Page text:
It is Durkheim who clearly established the logic of thefunctional approach to the study of social phenomena, althoughfunctional explanations, it will be recalled, play a major partin Spencer's approach, and the lineaments of functional reasoningwere already discernible in the work of Comte. In particular,Durkheim set down a clear distinction between historical andfunctional types of inquiry and between functional consequencesand individual motivations.
When . . . . the explanation of a social phenomenon is undertaken, we must seek separately the efficient cause which produces it and the function it fulfills. We use the word "function," in preference to "end" or "purpose," precisely because social phenomena do not generally exist for the useful results they produce. We must determine whether there is a correspondence between the fact under consideration and the general needs of the social organism, and in what this correspondence consists, without occupying ourselves with whether it has been intentional or not.25
"The determination of function is . . . necessary for thecomplete explanation of the phenomena. . . . To explain a socialfact it is not enough to show the cause on which it depends; wemust also, at least in most cases, show its function in theestablishment of social order."26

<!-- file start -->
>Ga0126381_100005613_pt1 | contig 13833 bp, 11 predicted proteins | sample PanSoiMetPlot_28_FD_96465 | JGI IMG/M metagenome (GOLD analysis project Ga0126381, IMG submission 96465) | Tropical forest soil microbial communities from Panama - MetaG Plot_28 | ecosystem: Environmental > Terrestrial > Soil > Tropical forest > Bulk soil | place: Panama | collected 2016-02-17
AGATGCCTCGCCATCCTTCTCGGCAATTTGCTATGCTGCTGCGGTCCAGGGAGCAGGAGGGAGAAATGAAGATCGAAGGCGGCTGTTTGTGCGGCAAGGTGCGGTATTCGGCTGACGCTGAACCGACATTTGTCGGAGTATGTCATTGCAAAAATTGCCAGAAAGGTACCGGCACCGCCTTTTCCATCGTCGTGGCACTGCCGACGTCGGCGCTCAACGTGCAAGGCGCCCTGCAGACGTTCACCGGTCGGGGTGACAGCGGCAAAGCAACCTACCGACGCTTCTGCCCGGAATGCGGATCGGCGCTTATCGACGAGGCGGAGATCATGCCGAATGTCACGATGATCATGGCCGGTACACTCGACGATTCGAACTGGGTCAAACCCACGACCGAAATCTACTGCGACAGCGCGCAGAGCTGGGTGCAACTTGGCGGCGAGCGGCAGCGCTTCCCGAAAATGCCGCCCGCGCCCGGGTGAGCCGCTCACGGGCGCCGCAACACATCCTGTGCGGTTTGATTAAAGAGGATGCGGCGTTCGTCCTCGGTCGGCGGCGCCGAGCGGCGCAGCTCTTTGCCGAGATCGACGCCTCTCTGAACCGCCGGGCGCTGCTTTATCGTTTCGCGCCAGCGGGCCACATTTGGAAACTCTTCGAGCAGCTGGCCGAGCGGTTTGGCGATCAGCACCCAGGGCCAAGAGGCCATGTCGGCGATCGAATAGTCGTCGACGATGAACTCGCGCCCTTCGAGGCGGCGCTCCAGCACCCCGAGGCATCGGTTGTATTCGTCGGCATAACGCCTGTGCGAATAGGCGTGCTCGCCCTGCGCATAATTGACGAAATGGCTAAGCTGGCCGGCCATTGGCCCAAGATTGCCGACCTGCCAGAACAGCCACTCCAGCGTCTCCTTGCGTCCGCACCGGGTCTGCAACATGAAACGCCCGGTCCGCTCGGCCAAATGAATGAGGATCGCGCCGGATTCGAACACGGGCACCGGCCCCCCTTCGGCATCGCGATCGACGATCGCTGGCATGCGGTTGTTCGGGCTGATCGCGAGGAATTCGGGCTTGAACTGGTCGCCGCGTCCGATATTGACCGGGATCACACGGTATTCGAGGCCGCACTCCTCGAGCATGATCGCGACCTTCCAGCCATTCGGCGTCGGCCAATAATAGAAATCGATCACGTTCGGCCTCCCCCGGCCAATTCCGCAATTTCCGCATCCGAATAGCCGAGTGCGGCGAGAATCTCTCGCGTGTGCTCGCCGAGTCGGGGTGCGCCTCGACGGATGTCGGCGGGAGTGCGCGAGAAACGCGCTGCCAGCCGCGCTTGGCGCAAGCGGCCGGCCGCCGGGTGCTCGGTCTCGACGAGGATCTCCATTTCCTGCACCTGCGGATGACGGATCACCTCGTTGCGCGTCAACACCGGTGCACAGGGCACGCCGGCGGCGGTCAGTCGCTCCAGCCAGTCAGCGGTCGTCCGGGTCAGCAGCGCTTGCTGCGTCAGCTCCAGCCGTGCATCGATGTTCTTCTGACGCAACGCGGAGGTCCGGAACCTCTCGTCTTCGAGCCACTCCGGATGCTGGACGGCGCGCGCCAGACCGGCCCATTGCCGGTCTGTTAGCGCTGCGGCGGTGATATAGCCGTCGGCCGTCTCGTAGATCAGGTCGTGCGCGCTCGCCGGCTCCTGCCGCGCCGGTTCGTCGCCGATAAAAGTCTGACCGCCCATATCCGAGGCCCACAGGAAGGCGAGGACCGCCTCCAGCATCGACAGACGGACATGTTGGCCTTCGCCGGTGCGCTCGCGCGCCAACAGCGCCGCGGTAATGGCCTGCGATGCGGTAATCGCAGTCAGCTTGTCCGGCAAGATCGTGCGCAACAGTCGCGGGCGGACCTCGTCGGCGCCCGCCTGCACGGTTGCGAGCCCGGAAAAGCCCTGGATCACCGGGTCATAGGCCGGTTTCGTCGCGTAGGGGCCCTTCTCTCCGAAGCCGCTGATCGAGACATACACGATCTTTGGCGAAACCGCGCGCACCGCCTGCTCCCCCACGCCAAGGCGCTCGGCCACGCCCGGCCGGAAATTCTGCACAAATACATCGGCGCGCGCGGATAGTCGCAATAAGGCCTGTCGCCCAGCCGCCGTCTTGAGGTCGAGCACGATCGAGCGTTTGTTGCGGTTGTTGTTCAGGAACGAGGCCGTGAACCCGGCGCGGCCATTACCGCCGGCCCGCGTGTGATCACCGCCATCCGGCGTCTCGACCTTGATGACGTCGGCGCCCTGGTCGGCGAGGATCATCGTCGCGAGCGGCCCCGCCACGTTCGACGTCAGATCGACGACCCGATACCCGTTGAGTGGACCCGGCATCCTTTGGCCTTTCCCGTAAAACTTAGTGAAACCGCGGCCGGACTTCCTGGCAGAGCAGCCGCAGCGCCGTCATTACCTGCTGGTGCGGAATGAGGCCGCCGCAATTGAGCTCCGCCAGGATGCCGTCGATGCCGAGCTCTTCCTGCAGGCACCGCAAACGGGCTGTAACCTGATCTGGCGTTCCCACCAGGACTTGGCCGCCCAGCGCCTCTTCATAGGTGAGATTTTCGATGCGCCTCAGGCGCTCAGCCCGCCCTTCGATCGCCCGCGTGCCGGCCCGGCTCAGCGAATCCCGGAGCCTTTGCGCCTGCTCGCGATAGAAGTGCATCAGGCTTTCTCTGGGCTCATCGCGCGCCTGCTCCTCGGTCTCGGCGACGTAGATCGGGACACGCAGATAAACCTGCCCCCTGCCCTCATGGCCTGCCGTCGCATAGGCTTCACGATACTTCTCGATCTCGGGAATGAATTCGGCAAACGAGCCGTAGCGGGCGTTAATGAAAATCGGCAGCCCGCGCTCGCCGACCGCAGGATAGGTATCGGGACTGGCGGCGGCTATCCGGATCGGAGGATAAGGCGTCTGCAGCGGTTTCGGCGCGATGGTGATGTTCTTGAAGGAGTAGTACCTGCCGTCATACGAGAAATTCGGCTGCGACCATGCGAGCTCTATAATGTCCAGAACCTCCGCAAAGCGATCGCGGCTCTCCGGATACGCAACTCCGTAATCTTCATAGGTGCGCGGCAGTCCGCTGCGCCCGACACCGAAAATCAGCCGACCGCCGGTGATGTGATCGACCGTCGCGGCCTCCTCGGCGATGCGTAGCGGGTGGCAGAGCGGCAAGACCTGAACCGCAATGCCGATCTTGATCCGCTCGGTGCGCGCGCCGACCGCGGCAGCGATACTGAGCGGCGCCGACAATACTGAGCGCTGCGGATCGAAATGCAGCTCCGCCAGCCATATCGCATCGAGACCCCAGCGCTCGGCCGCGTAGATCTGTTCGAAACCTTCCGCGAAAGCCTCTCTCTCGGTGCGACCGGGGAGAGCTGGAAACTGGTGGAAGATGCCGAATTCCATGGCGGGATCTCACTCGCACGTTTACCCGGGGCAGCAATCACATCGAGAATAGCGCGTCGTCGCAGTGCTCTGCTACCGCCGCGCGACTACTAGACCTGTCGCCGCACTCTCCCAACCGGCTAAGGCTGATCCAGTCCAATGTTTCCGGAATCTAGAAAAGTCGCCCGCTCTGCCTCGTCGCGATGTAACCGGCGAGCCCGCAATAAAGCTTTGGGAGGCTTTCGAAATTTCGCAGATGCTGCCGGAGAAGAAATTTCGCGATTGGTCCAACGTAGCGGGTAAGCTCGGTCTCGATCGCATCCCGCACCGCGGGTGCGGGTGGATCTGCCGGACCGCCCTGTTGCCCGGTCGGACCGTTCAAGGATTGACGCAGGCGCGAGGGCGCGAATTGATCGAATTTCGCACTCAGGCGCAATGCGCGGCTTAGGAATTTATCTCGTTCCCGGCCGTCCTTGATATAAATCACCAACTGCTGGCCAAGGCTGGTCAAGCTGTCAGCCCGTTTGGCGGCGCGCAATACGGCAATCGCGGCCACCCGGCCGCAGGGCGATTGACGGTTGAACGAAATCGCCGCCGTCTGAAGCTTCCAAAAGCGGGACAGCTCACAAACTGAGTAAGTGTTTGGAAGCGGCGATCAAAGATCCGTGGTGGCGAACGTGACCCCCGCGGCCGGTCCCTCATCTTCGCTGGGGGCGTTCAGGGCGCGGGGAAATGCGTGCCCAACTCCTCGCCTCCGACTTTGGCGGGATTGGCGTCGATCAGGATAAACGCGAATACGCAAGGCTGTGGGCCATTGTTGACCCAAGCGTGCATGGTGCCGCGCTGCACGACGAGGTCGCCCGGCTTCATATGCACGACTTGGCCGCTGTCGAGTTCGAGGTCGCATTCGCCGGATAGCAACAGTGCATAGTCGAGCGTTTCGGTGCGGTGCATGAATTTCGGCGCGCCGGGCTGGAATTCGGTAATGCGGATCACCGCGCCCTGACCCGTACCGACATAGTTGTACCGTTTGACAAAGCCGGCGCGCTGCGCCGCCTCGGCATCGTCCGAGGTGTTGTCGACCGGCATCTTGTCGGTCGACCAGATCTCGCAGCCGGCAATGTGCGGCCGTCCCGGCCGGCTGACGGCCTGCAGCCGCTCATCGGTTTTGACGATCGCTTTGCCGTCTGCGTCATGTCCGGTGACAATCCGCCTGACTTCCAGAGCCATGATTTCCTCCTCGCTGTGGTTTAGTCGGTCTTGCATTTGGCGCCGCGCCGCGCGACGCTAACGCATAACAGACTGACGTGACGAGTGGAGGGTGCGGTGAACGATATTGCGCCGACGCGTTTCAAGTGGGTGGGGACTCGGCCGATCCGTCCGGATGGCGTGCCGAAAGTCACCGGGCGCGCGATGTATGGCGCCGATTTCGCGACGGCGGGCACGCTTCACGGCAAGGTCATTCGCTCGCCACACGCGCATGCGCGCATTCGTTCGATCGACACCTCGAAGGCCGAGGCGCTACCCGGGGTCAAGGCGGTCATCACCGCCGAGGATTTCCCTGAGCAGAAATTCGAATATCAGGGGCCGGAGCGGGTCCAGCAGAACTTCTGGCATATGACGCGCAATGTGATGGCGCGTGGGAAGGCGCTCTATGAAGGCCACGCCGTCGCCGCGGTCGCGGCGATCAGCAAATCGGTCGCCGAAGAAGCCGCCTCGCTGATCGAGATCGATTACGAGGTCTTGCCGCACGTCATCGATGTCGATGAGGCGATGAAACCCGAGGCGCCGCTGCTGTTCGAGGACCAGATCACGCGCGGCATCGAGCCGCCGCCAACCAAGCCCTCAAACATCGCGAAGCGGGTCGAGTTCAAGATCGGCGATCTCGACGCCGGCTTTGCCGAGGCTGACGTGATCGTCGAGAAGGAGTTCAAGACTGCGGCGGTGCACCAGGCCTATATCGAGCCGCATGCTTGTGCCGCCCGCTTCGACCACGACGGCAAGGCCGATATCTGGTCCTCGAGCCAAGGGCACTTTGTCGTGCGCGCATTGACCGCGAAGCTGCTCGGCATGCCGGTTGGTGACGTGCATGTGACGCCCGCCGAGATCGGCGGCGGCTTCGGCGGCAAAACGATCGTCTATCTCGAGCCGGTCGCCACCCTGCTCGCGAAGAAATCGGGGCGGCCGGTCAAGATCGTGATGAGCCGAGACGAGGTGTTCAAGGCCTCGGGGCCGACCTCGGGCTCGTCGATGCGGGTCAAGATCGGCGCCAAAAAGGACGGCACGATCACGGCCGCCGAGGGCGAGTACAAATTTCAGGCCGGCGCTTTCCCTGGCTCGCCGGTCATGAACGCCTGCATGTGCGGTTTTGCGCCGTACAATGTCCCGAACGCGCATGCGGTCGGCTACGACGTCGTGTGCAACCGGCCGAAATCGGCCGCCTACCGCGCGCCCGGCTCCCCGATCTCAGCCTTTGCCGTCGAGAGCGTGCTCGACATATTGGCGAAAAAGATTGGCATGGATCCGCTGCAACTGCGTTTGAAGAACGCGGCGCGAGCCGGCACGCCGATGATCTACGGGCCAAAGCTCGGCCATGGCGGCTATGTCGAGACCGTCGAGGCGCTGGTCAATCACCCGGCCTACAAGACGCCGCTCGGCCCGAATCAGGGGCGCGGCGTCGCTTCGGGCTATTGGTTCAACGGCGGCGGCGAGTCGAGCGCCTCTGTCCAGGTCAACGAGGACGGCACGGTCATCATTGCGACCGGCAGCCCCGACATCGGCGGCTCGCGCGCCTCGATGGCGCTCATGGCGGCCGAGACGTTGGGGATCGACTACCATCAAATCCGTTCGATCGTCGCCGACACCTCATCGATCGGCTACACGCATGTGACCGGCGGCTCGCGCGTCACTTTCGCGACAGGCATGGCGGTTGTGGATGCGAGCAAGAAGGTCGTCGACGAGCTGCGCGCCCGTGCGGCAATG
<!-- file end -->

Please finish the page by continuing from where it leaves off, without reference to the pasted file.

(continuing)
Durkheim separated functional analysis from two otheranalytical procedures, the quest for historical origins andcauses and the probing of individual purposes and motives. Thesecond seemed to him of only peripheral importance forsociological inquiry since men often engage in actions when theyare unable to anticipate the consequences. The quest for originsand historical causes, however, was to Durkheim as essential andlegitimate a part of the sociological enterprise as was theanalysis of functions. In fact, he was convinced that the fullexplanation of sociological phenomena would necessarily utilizeboth historical and functional analysis. The latter would revealhow a particular item under consideration had certainconsequences for the operation of the overall system or itscomponent parts. The former would enable the analyst to show whythis particular item, rather than some others, was historicallyavailable to subserve a particular function. Social investigatorsmust combine the search for efficient causes and thedetermination of the functions of a phenomenon.
The concept of function played a key part in all of Durkheim'swork from The Division of Labor, in which he sees hisprime objective in the determination of "the functions ofdivision of labor, that is to say, what social needs itsatisfies," to The Elementary Forms of Religious Life,which is devoted to a demonstration of the various functionsperformed in society through religious cults, rites, and beliefs.An additional illustration of Durkheim's functional approach ishis discussion of criminality.